What is the Equine Microbiome?

BY Purina Equine Technical Team

These days it’s hard to talk about nutrition and not mention the term “microbiome.” But what exactly is the microbiome?  

The term microbiome refers to the combined population of all the bacteria, fungi, protozoa, and viruses that inhabit a specific area. At Purina, we are most interested in the microbiome of the equine gastrointestinal tract, but every part of your horse has its own unique microbiome. Each individual “bug” in a microbiome plays a specific role and it is because of their combined efforts that the horse can survive and thrive.  

The gastrointestinal microbiome of the horse is dictated by a variety of factors including diet, age, metabolic status, activity level, pregnancy status, and disease state. Interestingly, we have also learned that the development of the microbiome occurs early in the life of a foal. Quickly following foaling, the microbial foundation is built along a specific blueprint that is influenced by its environment and its mother. As the foal ages, more pieces of the blueprint are filled in.

Research from the Purina Animal Nutrition Center has shown that early in the life of the foal, the fecal microbiome is drastically different from that of its mother, but in a very short time, the microbial profiles are similar between mare and foal pairs.  

Microbes turn feed into fuel for horses 

It is well established that a horse’s diet provides the nutrients necessary to support maintenance of essential bodily functions along with growth and performance. While the gastrointestinal (GI) tract is uniquely designed to harvest essential nutrients from the diet, without the microbiome, indispensable nutrients would fail to be extracted and certain feedstuffs would pass through unused. Each segment of the horse’s GI tract (from mouth to anus) maintains a specific microbial ecology, the workhorses of the microbiome reside in the large intestine (cecum and large colon) of the horse.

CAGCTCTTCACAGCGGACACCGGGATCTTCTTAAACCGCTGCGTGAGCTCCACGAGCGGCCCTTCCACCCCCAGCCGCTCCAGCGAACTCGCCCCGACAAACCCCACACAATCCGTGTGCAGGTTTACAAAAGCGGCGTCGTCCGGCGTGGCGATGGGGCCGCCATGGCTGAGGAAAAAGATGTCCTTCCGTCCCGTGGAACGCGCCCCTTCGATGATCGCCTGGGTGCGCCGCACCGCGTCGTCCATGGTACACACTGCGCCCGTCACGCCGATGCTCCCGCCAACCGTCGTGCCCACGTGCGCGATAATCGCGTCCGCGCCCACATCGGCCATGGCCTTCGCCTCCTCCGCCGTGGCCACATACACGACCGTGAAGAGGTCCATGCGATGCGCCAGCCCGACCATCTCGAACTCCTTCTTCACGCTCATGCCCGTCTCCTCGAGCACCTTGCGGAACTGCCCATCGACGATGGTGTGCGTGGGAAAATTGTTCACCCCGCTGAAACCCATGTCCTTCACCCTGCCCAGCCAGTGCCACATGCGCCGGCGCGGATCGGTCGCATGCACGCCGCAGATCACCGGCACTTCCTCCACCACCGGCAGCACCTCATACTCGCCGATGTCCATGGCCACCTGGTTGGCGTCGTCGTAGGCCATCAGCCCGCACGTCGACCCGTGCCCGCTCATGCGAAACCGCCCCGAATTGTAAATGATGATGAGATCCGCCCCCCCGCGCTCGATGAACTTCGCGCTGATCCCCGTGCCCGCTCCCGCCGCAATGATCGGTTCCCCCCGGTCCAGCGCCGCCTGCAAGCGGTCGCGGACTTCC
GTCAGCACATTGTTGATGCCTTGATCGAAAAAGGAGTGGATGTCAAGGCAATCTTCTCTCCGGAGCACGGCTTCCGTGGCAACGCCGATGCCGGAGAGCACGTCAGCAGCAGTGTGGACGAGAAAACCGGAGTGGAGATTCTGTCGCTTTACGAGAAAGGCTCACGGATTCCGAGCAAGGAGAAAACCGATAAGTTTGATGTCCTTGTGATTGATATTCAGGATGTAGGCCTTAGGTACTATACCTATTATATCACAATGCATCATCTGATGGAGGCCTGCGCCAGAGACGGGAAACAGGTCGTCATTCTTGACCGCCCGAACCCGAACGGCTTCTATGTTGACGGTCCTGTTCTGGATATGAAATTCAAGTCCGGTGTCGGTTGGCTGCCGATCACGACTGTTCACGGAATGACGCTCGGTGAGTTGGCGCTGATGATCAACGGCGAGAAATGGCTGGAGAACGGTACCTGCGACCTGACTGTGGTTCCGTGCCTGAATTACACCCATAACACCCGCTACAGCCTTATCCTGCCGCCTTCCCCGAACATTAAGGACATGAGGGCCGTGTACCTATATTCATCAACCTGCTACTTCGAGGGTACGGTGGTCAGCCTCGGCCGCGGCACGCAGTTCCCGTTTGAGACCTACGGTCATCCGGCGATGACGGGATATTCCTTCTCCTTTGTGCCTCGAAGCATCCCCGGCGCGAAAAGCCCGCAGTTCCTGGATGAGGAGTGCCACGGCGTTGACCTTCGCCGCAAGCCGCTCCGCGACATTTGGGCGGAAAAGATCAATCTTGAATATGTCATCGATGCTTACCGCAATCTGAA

The microbes present there are primarily tasked with the fermentation of fiber or structural carbohydrates (cellulose, hemicellulose, pectin and lignin) into short-chain fatty acids (acetate, propionate, and butyrate), sometimes referred to as volatile fatty acids or VFA’s. These fatty acids are utilized by the horse as an energy source and supply up to 60-70% of their basal energy requirements.  

Not just about digestion 

Research has shown that every part of the horse’s GI tract has a microbiome characterized by a specific population of microorganisms. As more research has been conducted, the link between the microbiome and health has become increasingly apparent. Changes in the microbiome have been linked to health issues like laminitis, equine metabolic syndrome, colitis, colic and inflammatory bowel disease.

Even more surprising has been the identification of elaborate communication pathways between the host (your horse) and the microbes in its gut. This communication is evident by the role that the microbiome plays in immune function, inflammation, and even cognitive function and behavior.   

The gastrointestinal microbiome of every horse is unique to them. The microbiome is as unique as a fingerprint, or the whorl on your horse’s head. While unique, it is also dynamic, as the factors that drive the development of the microbiome (diet, age, metabolic status, activity level, pregnancy status and disease state) change, so too does the relative population of the microbes that make up this diverse ecosystem.

It makes sense then, that the ideal microbiome for one horse may be inappropriate for another horse. That’s why it is so important to learn as much as we can about what is normal (and abnormal) before we can expect to influence the microbiome in a meaningful way through nutrition. 

Learn more about Purina’s equine microbiome research at PurinaEquineMQ.com.